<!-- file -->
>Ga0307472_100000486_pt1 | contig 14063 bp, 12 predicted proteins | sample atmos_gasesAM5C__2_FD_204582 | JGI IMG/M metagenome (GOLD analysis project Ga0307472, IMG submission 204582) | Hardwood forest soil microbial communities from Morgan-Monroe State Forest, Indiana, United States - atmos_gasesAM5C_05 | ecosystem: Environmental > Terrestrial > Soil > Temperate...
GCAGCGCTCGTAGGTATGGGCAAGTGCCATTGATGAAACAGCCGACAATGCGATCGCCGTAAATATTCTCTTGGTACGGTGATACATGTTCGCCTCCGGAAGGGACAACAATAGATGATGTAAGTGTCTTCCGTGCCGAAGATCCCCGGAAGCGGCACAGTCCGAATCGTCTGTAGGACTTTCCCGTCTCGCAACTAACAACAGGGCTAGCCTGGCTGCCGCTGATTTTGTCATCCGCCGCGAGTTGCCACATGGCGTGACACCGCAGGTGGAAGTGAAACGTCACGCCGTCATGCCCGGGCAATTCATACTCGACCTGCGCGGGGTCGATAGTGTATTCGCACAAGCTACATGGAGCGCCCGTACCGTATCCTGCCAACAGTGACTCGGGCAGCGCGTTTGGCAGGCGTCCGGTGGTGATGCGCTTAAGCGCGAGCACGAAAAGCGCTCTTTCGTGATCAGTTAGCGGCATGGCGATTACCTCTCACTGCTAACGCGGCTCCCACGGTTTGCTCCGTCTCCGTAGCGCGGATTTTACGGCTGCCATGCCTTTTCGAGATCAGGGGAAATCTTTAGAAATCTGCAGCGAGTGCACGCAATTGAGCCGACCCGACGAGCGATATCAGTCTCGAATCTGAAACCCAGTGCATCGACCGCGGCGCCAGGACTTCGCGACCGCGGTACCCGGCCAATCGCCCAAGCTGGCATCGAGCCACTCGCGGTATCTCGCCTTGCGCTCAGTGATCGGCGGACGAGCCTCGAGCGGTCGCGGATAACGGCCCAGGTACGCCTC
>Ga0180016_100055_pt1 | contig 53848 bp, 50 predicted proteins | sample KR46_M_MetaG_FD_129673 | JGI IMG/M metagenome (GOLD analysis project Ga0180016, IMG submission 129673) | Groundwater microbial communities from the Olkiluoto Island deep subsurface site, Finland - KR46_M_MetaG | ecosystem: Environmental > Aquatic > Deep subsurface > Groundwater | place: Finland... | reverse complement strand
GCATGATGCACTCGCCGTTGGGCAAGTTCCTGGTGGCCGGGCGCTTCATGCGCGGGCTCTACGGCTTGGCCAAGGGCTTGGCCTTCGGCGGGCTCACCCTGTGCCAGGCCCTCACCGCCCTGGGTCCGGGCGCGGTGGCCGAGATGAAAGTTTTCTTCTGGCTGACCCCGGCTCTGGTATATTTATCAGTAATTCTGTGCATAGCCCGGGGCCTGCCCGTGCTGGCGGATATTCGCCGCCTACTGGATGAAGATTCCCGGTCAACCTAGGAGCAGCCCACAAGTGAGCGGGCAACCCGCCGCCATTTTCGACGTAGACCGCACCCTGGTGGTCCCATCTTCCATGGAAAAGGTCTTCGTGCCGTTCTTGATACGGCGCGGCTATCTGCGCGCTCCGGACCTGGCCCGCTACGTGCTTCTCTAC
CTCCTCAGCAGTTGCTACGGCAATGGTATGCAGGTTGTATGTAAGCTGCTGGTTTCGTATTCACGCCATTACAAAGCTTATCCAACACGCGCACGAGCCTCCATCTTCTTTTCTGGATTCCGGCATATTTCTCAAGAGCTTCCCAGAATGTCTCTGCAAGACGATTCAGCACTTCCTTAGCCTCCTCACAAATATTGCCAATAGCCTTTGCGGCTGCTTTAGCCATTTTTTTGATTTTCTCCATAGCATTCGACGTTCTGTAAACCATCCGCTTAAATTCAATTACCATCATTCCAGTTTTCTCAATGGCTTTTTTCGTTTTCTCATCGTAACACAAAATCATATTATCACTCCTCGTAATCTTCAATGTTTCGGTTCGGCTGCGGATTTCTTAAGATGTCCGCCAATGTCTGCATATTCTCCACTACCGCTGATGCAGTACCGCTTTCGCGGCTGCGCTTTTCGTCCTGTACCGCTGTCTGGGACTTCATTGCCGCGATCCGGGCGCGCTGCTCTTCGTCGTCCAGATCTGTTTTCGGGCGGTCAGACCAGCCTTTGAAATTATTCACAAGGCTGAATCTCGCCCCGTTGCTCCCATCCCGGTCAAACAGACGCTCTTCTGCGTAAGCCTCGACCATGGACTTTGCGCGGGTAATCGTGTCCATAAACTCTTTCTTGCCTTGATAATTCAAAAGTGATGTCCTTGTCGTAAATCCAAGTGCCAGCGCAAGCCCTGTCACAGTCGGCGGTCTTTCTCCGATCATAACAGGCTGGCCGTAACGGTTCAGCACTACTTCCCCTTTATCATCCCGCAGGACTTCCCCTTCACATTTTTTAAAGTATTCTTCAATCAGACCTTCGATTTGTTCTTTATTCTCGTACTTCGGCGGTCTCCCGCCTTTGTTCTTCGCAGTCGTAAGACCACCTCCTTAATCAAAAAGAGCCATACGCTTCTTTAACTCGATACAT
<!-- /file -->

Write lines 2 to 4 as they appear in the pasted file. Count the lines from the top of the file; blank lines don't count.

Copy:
GCAGCGCTCGTAGGTATGGGCAAGTGCCATTGATGAAACAGCCGACAATGCGATCGCCGTAAATATTCTCTTGGTACGGTGATACATGTTCGCCTCCGGAAGGGACAACAATAGATGATGTAAGTGTCTTCCGTGCCGAAGATCCCCGGAAGCGGCACAGTCCGAATCGTCTGTAGGACTTTCCCGTCTCGCAACTAACAACAGGGCTAGCCTGGCTGCCGCTGATTTTGTCATCCGCCGCGAGTTGCCACATGGCGTGACACCGCAGGTGGAAGTGAAACGTCACGCCGTCATGCCCGGGCAATTCATACTCGACCTGCGCGGGGTCGATAGTGTATTCGCACAAGCTACATGGAGCGCCCGTACCGTATCCTGCCAACAGTGACTCGGGCAGCGCGTTTGGCAGGCGTCCGGTGGTGATGCGCTTAAGCGCGAGCACGAAAAGCGCTCTTTCGTGATCAGTTAGCGGCATGGCGATTACCTCTCACTGCTAACGCGGCTCCCACGGTTTGCTCCGTCTCCGTAGCGCGGATTTTACGGCTGCCATGCCTTTTCGAGATCAGGGGAAATCTTTAGAAATCTGCAGCGAGTGCACGCAATTGAGCCGACCCGACGAGCGATATCAGTCTCGAATCTGAAACCCAGTGCATCGACCGCGGCGCCAGGACTTCGCGACCGCGGTACCCGGCCAATCGCCCAAGCTGGCATCGAGCCACTCGCGGTATCTCGCCTTGCGCTCAGTGATCGGCGGACGAGCCTCGAGCGGTCGCGGATAACGGCCCAGGTACGCCTC
>Ga0180016_100055_pt1 | contig 53848 bp, 50 predicted proteins | sample KR46_M_MetaG_FD_129673 | JGI IMG/M metagenome (GOLD analysis project Ga0180016, IMG submission 129673) | Groundwater microbial communities from the Olkiluoto Island deep subsurface site, Finland - KR46_M_MetaG | ecosystem: Environmental > Aquatic > Deep subsurface > Groundwater | place: Finland... | reverse complement strand
GCATGATGCACTCGCCGTTGGGCAAGTTCCTGGTGGCCGGGCGCTTCATGCGCGGGCTCTACGGCTTGGCCAAGGGCTTGGCCTTCGGCGGGCTCACCCTGTGCCAGGCCCTCACCGCCCTGGGTCCGGGCGCGGTGGCCGAGATGAAAGTTTTCTTCTGGCTGACCCCGGCTCTGGTATATTTATCAGTAATTCTGTGCATAGCCCGGGGCCTGCCCGTGCTGGCGGATATTCGCCGCCTACTGGATGAAGATTCCCGGTCAACCTAGGAGCAGCCCACAAGTGAGCGGGCAACCCGCCGCCATTTTCGACGTAGACCGCACCCTGGTGGTCCCATCTTCCATGGAAAAGGTCTTCGTGCCGTTCTTGATACGGCGCGGCTATCTGCGCGCTCCGGACCTGGCCCGCTACGTGCTTCTCTAC